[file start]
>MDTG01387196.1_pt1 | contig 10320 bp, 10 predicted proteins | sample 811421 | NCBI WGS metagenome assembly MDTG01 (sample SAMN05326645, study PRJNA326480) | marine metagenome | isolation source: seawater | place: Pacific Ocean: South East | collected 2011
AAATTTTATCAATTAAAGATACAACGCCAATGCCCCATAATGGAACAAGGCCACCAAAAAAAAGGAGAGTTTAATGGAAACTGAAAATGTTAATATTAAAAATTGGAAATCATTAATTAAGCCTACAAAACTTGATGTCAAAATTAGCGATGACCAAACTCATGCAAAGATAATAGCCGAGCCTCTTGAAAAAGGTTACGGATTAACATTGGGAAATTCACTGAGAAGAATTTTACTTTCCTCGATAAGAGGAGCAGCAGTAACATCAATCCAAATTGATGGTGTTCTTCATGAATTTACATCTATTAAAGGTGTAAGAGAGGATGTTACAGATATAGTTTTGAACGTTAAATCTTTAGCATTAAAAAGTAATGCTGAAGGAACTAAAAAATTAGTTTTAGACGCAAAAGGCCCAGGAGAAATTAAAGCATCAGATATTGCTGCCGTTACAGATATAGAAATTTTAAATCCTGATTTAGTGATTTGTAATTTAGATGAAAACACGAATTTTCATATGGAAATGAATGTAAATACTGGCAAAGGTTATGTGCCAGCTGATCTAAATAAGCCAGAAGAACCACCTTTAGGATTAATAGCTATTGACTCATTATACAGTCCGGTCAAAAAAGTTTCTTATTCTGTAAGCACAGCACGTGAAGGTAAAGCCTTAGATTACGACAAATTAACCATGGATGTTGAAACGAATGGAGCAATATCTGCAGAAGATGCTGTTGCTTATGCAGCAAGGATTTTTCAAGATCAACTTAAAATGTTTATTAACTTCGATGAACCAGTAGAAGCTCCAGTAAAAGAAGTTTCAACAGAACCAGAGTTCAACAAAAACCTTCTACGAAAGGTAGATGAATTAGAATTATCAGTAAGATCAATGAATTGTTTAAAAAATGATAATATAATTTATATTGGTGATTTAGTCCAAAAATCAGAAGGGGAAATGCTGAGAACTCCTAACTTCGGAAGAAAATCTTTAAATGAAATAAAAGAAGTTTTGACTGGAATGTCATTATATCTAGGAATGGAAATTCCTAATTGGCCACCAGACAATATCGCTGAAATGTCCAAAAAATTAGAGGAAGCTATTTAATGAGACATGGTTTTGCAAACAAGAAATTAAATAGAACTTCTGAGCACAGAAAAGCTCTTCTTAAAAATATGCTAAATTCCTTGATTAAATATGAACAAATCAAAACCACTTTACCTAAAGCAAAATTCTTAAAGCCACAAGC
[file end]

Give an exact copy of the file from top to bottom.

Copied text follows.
>MDTG01387196.1_pt1 | contig 10320 bp, 10 predicted proteins | sample 811421 | NCBI WGS metagenome assembly MDTG01 (sample SAMN05326645, study PRJNA326480) | marine metagenome | isolation source: seawater | place: Pacific Ocean: South East | collected 2011
AAATTTTATCAATTAAAGATACAACGCCAATGCCCCATAATGGAACAAGGCCACCAAAAAAAAGGAGAGTTTAATGGAAACTGAAAATGTTAATATTAAAAATTGGAAATCATTAATTAAGCCTACAAAACTTGATGTCAAAATTAGCGATGACCAAACTCATGCAAAGATAATAGCCGAGCCTCTTGAAAAAGGTTACGGATTAACATTGGGAAATTCACTGAGAAGAATTTTACTTTCCTCGATAAGAGGAGCAGCAGTAACATCAATCCAAATTGATGGTGTTCTTCATGAATTTACATCTATTAAAGGTGTAAGAGAGGATGTTACAGATATAGTTTTGAACGTTAAATCTTTAGCATTAAAAAGTAATGCTGAAGGAACTAAAAAATTAGTTTTAGACGCAAAAGGCCCAGGAGAAATTAAAGCATCAGATATTGCTGCCGTTACAGATATAGAAATTTTAAATCCTGATTTAGTGATTTGTAATTTAGATGAAAACACGAATTTTCATATGGAAATGAATGTAAATACTGGCAAAGGTTATGTGCCAGCTGATCTAAATAAGCCAGAAGAACCACCTTTAGGATTAATAGCTATTGACTCATTATACAGTCCGGTCAAAAAAGTTTCTTATTCTGTAAGCACAGCACGTGAAGGTAAAGCCTTAGATTACGACAAATTAACCATGGATGTTGAAACGAATGGAGCAATATCTGCAGAAGATGCTGTTGCTTATGCAGCAAGGATTTTTCAAGATCAACTTAAAATGTTTATTAACTTCGATGAACCAGTAGAAGCTCCAGTAAAAGAAGTTTCAACAGAACCAGAGTTCAACAAAAACCTTCTACGAAAGGTAGATGAATTAGAATTATCAGTAAGATCAATGAATTGTTTAAAAAATGATAATATAATTTATATTGGTGATTTAGTCCAAAAATCAGAAGGGGAAATGCTGAGAACTCCTAACTTCGGAAGAAAATCTTTAAATGAAATAAAAGAAGTTTTGACTGGAATGTCATTATATCTAGGAATGGAAATTCCTAATTGGCCACCAGACAATATCGCTGAAATGTCCAAAAAATTAGAGGAAGCTATTTAATGAGACATGGTTTTGCAAACAAGAAATTAAATAGAACTTCTGAGCACAGAAAAGCTCTTCTTAAAAATATGCTAAATTCCTTGATTAAATATGAACAAATCAAAACCACTTTACCTAAAGCAAAATTCTTAAAGCCACAAGC